Yeah, it's about her daughter. So, now it's like we have to view this as a New-Mother Album. Anyone else feel a little... if I'm not a mother (or father, I suppose), this won't mean as much to me? Or, what if I don't like kids? The music is certainly great, though. The producers probably saw that the album was starting to drag at this point. That it needed more bass and more funkiness. It gets both. And, it even manages to be one of the best songs on the album. But not because of Madonna. It's actually one of the better examples of the producers toning down techno, making it pop, and making it good pop as well. It's almost Moby-esque, actually. And not just because of the "star" connection. It gives you a full atmospheric range through strings and groove of musical nature and colorful electronic light. It has actual peaks and valleys of emotion without getting heavy. It's most like "Sanctuary" from Bedtime Stories
yet extremely unique. This is all good for a song with so many overt, childish keywords: "dream," "star," "treasure," "heart," "angels," "shining," "butterfly," "love," "bright," "goodness." It's like this is a lullaby written for Lourdes by the Care Bears
13. "Mer Girl" -
Calling all Björks. Calling all Björks. But here's another occasion where you have to note Madonna as cultural prophet because, though this starts as a clear rip-off of "Possibly Maybe," the rest of the song is actually exactly what Björk would do 6 years later on "Desired Constellation." The two are literally separated at birth. And, in this case, shockingly... Madonna's twin is better. Chillingly so. It's hard to describe this after trying to illustrate where all the patterns on the album start, peak, and end. Because, I don't think this song is like anything else Madonna's ever done. It's an immediate emotional gut-punch, knife-twist, and tear-jerk. It's completely musically subdued and not a loud song by any stretch. But it's pure, untouched, raw emotion. I'm not sure what kind. The lyrics aren't even poetic- they're some kind of reality. But not real at the same time. You could read the lyrics and think they seem pretentious but hearing them is an entirely other experience. And again, against quiet musical accompaniment. I can't tell where it comes from but this song's power is unparalleled (even by, let's say, Alanis Morissette's acapella at the end of Jagged Little Pill
). Maybe for the first time on the album, Madonna is trying to use abstract words to describe her feeling of spirituality rather than cliches like "love is all we need." Or she's remembering that she's a real person underneath religion. Either way, the song's title gives the song an additional - supernatural - depth.
The last truly inspiring and seriously challenging (for the right reasons) album Madonna would be able to claim ownership of. I won't lie just because the last 2 songs really impress me more now than they ever did before, this album is still extremely wobbly. Much moreso than Erotica
or Bedtime Stories
, despite the reputations of all 3. Madonna never just walks onto an album with a life perspective and lets it out of her heart to take complete control of the music, but she tried to here. Which usually doesn't work for the best. But she's a woman of tremendous intelligence, depth, and experience in many different genres of music and varieties of song. Even though the album ran the risk of being consumed by her then trendy religious side, she and her producers used a clear head to balance it out with other messages. What would a Madonna album be if it were all sweetness and light anyway?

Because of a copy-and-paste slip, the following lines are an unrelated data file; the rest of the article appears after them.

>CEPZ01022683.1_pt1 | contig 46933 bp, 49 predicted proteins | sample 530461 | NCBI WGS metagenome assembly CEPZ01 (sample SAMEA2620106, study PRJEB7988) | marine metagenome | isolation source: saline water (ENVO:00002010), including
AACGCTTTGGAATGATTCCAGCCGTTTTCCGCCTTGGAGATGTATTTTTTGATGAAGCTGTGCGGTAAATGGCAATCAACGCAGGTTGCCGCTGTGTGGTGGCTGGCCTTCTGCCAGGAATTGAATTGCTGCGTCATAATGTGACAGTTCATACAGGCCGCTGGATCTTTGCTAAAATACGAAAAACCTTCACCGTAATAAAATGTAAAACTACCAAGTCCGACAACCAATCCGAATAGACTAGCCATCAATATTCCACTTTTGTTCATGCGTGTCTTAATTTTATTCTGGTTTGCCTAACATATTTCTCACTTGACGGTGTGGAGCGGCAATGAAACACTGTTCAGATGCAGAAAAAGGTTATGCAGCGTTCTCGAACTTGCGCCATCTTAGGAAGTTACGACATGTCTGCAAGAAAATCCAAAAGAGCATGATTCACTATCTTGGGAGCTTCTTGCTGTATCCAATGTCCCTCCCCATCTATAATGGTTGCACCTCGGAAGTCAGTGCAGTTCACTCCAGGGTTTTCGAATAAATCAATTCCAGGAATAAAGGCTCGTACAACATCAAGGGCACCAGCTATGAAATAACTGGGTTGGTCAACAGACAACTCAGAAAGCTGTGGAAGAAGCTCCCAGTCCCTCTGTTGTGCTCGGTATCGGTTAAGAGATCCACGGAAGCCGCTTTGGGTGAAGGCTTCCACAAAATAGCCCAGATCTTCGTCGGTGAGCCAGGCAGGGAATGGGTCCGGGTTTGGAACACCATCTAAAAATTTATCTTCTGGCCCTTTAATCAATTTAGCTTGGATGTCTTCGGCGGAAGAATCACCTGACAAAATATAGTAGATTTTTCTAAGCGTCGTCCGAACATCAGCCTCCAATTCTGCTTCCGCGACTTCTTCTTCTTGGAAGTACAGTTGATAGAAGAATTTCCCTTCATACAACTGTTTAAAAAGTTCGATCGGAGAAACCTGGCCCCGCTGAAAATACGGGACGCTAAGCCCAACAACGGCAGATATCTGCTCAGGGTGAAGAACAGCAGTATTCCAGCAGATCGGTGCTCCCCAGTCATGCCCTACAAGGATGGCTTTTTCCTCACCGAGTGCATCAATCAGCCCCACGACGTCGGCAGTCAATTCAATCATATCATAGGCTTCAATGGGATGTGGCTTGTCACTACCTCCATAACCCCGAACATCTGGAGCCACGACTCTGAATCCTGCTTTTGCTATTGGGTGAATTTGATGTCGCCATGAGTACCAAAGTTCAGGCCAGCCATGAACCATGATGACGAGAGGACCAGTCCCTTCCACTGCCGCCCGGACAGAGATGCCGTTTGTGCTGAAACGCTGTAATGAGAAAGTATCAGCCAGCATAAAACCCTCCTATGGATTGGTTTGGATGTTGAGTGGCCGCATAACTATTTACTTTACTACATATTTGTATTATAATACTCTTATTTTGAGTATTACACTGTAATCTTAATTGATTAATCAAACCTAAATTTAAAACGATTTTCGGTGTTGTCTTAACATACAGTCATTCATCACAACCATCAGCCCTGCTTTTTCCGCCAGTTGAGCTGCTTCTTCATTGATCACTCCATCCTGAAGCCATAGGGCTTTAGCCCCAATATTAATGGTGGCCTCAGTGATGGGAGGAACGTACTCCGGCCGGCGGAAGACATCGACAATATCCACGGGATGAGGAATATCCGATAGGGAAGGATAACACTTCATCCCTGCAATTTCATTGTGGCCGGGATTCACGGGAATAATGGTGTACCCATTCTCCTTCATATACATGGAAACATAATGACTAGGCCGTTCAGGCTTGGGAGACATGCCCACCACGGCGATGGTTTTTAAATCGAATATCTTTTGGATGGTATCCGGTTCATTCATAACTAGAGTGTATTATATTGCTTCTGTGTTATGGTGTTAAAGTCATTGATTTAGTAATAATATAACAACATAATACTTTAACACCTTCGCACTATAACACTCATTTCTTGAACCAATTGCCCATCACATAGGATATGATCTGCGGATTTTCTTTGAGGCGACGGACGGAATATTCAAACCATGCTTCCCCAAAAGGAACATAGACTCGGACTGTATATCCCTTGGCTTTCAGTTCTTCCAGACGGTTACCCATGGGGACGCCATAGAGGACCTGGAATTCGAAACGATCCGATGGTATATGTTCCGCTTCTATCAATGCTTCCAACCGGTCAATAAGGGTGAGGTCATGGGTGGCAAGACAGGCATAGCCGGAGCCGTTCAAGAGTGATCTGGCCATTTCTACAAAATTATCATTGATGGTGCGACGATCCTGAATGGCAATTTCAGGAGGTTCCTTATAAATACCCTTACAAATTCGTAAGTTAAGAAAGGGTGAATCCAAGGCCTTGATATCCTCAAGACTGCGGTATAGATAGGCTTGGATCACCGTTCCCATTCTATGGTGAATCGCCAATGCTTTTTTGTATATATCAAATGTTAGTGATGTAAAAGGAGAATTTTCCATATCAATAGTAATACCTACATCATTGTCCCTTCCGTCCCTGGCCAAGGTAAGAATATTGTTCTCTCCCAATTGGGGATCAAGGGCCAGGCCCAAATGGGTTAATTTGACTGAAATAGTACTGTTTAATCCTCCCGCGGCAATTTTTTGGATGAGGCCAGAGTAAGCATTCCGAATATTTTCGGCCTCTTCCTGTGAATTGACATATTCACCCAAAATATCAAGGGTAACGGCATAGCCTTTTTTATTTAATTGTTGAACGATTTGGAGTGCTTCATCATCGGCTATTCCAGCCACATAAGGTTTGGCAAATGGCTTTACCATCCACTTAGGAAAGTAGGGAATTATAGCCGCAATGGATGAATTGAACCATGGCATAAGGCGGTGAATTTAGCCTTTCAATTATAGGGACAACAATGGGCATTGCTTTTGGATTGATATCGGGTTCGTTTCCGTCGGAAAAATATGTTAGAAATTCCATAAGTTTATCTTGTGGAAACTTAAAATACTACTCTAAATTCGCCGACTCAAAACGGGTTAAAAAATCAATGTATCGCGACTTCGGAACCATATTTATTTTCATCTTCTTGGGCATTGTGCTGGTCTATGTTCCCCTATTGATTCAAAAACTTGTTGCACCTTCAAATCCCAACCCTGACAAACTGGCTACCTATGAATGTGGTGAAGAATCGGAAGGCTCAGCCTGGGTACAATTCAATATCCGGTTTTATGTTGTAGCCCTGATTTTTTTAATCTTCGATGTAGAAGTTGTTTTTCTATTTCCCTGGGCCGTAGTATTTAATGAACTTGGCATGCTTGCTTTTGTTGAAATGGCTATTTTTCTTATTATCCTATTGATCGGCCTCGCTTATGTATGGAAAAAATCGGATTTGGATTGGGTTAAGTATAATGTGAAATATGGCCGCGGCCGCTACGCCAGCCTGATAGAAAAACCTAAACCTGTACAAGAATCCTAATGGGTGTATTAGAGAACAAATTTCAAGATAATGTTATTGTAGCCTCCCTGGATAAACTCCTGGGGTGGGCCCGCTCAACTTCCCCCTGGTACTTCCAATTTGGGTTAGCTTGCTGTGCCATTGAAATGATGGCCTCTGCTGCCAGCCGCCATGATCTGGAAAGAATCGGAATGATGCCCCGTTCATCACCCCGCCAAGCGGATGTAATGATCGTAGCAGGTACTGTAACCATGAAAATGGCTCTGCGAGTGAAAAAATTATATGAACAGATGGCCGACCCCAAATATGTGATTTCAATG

Overall Album Rating
Tracks Worth Purchasing
(via-Digital Music Downloads):
"Ray of Light"
"Candy Perfume Girl"
"Sky Fits Heaven"
Tracks to Consider Purchasing
"Nothing Really Matters"
1. "Music" -
Last year I made a thread titled, "What Happened to Pop?" And I tried to expand it by asking what got us to the mid-to-late 90's bubblegum pop (disco? the 80's?)... but what I really wanted to talk about was: how did we get to Lady Gaga, Ke$ha, Rihanna, and Katy Perry? Was it stripper-anthem, comeback Britney? Or, Fergie? Gwen? Kylie Minogue? J-Lo? Or, as I've so frequently suggested... "Milk Shake" (Kelis)? No... It couldn't be. Something had to come before all that. Before The Neptunes and Linda Perry became superstar producers. Before "What You Waiting For," before "Milk Shake," before "Toxic," before "Play," before "Get This Party Started," before "Hella Good." Who set the world of aught "pop" on fire, forever changing the very definition of the genre and revolutionizing the sound of an entire millennium
??? Madonna, of course, and a cute little Swiss weirdo named Mirwais. And how did they do it? With something Madonna calls "acid rock." Something us gay guys ate up with a spoon. Something with kick... and
punch. Something that rips through the sound field like a video game with 'roid rage, slips your speakers a special variety of sparkling roofie and then packs an entire night of lovemaking into 3 minutes and 45 seconds. And after it's done, it wants to cuddle. But there's no mistaking the intention of Madonna + Company- this isn't crack for a nation about to undergo a decade-long political and social lobotomy. Listening to it now is much more akin to therapy. Listening to it then might have been a different story but this is all about body work, not blowing brain fuses. Yet, what it did to music itself... that is